By Richard Parfitt |


With great sadness, this will be my last blog for Pubs and Publications as a member of the committee. It’s possible I’ll be back in a guest capacity, like the force ghost of Obi Wan in Empire Strikes Back, but as far as my regular contributions go this is, as they say, “it”.

I join an illustrious list of recent departees, with all of whom I have had the most wonderful time collaborating despite only having met literally one of them.

For that reason, I wanted to go in a more self-indulgent direction for this blog, but in a way that I think has lessons for all of us who seek to provide advice and guidance for fellow PhD students. I want to briefly go over why I’ve felt this site has such great value, which goes well beyond our modest but growing readership. This is about why we write.

The internet is a dark, crappy reflection of an already crappy set of circumstances for postgraduate students. A brief perusal of the Times Higher Education website or similar provides an immediate set of reasons why academia is awful. Job prospects are slim, stress levels are high, pay is low and antiquated forms of discrimination are rife. On Twitter, this is drilled in further, as the frayed nerves of overworked lecturers and the despondent desperation of those trying to join them filter out in a limited number of characters.

All of the issues that these areas of the internet raise are completely valid. There is so much work to do to stop academia becoming a pyramid scheme, bereft of security and reward and rampant with illness and dysfunction.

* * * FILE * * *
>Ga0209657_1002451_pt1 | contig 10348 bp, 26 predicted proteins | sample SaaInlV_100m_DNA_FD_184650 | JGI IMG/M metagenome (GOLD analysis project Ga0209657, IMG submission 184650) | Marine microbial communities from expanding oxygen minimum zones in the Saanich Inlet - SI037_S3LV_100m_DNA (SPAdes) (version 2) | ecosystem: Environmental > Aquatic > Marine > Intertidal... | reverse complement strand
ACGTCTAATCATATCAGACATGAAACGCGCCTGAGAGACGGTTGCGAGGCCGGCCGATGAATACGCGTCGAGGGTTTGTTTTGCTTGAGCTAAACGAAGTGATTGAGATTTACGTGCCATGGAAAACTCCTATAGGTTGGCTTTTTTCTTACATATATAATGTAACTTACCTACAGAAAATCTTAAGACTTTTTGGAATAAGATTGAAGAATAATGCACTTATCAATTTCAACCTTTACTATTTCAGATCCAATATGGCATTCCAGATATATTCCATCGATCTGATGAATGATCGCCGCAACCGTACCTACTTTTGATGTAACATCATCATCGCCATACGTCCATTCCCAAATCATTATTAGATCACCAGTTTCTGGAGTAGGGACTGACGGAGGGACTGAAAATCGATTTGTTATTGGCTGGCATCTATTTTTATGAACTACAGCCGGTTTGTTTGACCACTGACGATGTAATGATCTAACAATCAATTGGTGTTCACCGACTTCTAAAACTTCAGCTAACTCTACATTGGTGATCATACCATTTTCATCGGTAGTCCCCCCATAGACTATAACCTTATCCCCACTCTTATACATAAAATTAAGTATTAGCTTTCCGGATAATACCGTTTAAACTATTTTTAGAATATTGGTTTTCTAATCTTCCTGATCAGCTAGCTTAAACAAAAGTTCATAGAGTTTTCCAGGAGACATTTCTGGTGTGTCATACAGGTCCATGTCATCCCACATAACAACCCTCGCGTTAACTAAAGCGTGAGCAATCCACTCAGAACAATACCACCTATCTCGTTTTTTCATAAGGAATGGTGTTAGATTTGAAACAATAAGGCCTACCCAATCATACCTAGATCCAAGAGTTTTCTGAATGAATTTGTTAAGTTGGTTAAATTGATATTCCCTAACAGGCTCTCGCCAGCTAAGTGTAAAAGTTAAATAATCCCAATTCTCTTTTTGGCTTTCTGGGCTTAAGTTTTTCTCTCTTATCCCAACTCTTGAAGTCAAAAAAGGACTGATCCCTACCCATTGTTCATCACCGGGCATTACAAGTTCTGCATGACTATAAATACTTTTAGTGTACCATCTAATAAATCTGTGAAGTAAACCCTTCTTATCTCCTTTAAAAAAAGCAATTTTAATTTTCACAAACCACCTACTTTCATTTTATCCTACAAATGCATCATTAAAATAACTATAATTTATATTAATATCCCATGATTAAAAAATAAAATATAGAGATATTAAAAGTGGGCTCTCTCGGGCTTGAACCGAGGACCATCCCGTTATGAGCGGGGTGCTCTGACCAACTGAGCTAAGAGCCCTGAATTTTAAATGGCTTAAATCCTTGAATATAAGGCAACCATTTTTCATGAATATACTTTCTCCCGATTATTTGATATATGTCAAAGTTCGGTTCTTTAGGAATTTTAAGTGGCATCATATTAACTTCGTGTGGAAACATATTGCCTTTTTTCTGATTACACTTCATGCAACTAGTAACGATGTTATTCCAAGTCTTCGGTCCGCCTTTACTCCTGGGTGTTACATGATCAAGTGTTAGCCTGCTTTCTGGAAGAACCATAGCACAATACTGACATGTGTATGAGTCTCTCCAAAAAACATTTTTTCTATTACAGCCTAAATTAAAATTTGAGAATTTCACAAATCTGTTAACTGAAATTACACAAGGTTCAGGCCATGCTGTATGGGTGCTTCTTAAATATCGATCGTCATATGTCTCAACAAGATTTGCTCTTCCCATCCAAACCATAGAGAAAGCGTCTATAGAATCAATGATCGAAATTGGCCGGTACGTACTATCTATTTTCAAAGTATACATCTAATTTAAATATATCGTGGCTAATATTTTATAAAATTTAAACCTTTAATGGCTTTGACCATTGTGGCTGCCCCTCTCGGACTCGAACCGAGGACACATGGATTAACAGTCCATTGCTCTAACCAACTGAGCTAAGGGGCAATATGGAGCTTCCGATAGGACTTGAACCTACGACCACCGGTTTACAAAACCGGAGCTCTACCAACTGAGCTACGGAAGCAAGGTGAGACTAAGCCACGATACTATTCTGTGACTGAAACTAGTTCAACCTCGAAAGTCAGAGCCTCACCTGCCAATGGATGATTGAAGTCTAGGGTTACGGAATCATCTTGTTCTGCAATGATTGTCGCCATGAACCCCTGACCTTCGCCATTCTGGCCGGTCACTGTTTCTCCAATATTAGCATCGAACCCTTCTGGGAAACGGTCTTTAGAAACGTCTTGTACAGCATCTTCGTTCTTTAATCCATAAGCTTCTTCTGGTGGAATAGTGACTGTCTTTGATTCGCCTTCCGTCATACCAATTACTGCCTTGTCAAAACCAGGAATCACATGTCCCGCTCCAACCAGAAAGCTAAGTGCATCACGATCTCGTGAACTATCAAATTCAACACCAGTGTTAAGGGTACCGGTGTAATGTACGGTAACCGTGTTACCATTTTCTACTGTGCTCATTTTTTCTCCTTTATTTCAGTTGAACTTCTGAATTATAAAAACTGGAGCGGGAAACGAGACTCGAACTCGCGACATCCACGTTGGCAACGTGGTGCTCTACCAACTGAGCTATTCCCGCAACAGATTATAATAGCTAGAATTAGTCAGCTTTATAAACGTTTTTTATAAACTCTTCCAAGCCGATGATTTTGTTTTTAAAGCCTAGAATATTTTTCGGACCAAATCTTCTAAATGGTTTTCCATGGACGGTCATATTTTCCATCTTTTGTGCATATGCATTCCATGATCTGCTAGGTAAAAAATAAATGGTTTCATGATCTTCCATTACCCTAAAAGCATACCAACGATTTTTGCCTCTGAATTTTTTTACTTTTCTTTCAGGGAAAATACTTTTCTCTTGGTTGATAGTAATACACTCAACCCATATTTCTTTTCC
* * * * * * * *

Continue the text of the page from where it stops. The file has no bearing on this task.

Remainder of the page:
However, a clickbait headline and a list of reasons to despair does naff all to help.

That’s where we come in. Where other sites just tell you how stressed you’re going to get, Pubs and Publications helps you to avoid it and cope with it. Where others tell you how expensive field work is, Pubs and Pubs gives you advice on how to make your trip an efficient one.  We give careers advice, viva tips, positive stories of diversity, and reflections on the PhD in the chaotic modern world.

We also do funny memes and lists.

When I think of my favourite Pubs and Pubs posts, all of them acknowledge the problems that exist but they don’t fearmonger like other sites, they give the reader something positive to take away. They help us to make the most of technological tools, of our money and our personal lives. Laura and Fraser’s piece on Remembrance Day remains one of my favourites, tackling an important topic without being all Daily Mail about it and without hopelessly lamenting the public’s lack of historical sophistication.

If you haven’t guest blogged yet, do it now. If you want to know not just what the challenges are, but how to navigate them, this is the blog for you. Postgraduate study can be tough enough without scaremongering clickbait, and you’ll find none here. It’s been an awesome few years guys, thanks for having me.


Richard Parfitt is a historian of modern British and Irish music and politics, and a (departing) committee member for Pubs and Publications.  You can find him on Twitter and on